The project is particularly complex as the site at the former Friar Gate Goods Yard has been unoccupied and undeveloped for many years and so the planning process has been rigorous, especially given the significance of the development of a new school in the City and the prominent location of the new building.
The programme for the delivery of the new school has been delayed due to the need to address the complex issues relating to the site, concerning drainage and traffic particularly, and the school will consequently start the third year of operation in the current expanded temporary accommodation.
Mark Mallender, CEO of DDAT, said: “We are delighted that planning approval has now been secured for this historic development of the first secondary phase Church of England school within the Diocese of Derby. I appreciate that our parents, carers, staff and students have been concerned with the time it has taken to make this announcement and I am hugely grateful for their ongoing support for the school. We are incredibly excited to see progress on site at the Former Friar Gate Goods Yard and we are looking forward to occupying the high-specification, state-of-the-art buildings and facilities our students, staff and communities deserve.
“We are also looking forward to welcoming a new headteacher to the school in the Summer Term 2020. Following a rigorous recruitment and selection process, we have made a fantastic appointment and will be able to share news on the appointment very soon.
“This is a very exciting time for Derby Cathedral School and DDAT as our journey to provide a first-class education to the young people of Derby now progresses at pace.”
The design work for the necessary additional refurbishment is complete and agreed by the school and the Trust and includes the required extra specialist teaching facilities. The further refurbishment works at Midland House will be funded by the DfE.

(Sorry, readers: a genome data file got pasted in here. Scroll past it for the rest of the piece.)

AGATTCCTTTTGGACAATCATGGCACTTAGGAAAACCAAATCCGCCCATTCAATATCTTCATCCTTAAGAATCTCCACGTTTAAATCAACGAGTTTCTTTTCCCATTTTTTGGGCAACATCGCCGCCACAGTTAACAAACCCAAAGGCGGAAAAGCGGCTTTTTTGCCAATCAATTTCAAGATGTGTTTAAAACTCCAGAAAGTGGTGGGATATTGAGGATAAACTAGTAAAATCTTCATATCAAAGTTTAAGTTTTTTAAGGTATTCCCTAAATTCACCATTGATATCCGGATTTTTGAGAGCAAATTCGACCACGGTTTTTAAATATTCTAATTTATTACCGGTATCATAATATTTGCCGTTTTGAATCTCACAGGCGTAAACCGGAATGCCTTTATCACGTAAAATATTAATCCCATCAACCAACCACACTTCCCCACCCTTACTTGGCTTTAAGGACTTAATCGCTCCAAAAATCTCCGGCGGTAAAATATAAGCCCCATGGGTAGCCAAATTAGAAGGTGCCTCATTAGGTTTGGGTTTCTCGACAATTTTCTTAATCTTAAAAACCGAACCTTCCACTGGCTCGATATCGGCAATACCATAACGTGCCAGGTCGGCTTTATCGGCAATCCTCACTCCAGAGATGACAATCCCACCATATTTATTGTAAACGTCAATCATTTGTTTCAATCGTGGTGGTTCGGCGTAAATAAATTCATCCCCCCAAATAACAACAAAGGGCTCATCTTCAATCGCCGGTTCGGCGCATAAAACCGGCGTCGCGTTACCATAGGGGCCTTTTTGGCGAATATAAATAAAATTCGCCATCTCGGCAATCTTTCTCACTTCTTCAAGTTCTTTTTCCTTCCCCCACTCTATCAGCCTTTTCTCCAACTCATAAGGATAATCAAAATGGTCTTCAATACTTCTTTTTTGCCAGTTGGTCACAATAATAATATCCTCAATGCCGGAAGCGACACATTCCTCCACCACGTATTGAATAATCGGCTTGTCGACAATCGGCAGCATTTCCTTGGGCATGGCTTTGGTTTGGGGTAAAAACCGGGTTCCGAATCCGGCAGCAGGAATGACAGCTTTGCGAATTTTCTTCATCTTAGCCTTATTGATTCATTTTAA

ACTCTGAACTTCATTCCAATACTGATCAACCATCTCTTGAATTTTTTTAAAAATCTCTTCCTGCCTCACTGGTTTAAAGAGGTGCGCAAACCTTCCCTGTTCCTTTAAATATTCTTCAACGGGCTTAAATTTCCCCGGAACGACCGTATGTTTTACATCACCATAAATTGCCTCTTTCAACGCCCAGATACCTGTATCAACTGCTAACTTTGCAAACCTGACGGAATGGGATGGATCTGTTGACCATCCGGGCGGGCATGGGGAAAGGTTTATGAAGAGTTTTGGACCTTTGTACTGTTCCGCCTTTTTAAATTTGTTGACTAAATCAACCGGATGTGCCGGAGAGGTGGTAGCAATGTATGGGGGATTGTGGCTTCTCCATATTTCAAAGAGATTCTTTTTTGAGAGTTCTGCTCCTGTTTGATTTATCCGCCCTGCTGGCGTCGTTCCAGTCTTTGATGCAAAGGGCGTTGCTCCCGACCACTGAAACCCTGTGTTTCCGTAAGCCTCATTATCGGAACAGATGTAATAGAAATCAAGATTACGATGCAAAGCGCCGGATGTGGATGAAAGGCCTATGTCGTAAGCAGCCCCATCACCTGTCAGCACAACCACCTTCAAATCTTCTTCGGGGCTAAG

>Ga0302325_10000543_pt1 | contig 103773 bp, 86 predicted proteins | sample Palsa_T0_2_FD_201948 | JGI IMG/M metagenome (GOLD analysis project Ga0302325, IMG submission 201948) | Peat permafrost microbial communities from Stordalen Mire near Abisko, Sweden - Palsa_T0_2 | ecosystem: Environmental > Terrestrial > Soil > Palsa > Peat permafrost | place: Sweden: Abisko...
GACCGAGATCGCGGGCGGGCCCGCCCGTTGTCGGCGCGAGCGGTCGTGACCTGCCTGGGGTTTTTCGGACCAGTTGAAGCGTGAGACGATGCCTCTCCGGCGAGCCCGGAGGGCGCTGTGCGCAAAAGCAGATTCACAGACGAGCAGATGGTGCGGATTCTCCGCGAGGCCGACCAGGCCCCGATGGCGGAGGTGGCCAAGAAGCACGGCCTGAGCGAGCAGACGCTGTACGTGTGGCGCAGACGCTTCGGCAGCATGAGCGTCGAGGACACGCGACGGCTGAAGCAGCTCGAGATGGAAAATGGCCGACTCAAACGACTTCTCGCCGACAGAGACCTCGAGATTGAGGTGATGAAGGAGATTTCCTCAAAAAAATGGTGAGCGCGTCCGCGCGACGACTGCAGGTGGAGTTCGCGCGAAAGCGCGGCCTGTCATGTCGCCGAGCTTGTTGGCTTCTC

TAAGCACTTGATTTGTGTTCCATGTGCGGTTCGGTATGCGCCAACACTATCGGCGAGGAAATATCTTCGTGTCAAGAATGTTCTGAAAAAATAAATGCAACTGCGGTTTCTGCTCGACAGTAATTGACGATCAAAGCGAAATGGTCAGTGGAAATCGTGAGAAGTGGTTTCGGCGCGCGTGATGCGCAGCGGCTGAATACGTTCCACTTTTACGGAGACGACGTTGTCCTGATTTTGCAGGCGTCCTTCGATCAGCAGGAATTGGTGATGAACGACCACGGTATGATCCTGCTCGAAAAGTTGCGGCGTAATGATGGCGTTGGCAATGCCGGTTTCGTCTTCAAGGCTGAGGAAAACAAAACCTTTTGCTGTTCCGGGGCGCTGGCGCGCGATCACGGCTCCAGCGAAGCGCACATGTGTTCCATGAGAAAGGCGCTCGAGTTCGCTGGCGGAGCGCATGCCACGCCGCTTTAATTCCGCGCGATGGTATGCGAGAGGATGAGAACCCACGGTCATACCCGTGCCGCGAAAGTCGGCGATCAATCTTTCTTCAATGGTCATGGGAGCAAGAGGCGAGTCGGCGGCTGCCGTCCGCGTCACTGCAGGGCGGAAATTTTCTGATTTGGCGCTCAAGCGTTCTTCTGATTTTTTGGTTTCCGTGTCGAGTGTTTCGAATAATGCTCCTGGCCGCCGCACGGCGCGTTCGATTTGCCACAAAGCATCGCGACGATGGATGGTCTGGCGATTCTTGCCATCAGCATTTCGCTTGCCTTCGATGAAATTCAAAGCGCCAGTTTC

The space available at Midland House is more than sufficient to host a further cohort of students on a temporary basis and the Trust is supportive of the plans to refurbish an additional area within Midland House for use by the school which will ensure additional specialist teaching facilities.
The DfE is currently working with the appointed contractor, BAM Construction, to produce a revised timetable for the works which will include a planned date of occupation of the new site. The Trust will update the school community on the target date for occupation and contingency planning as well as progress on site as soon as possible.
Former Friar Gate Goods Yard
Clarification on National Restrictions from Thursday, 5 November 2020
10:00 - Sunday, 1 November 2020
Following the announcement yesterday by the Prime Minister that England will be placed under national restrictions from Thursday, 5 November 2020 until Wednesday, 2 December 2020, the UK Government has issued further guidance that includes Places of Worship.
These requirements are expected to come into law from Thursday, 5 November 2020.
Places of Worship will be closed, unless they are being used for:
- Funerals (see additional note below)
- To broadcast acts of worship (with limits on those present)
- Individual prayer (where guidance can be safely followed)
- Formal childcare provision or where part of a school
- Essential voluntary and public services, such as blood donation or food banks
- Other exempted activities such as some support groups.
Funerals can be attended by a maximum of 30 people, and it is advised that only close friends and family attend. Linked ceremonial events such as stone settings and ash scatterings can also continue with up to 15 people in attendance. Anyone working is not included. Social distancing should be maintained between people who do not live together or share a support bubble.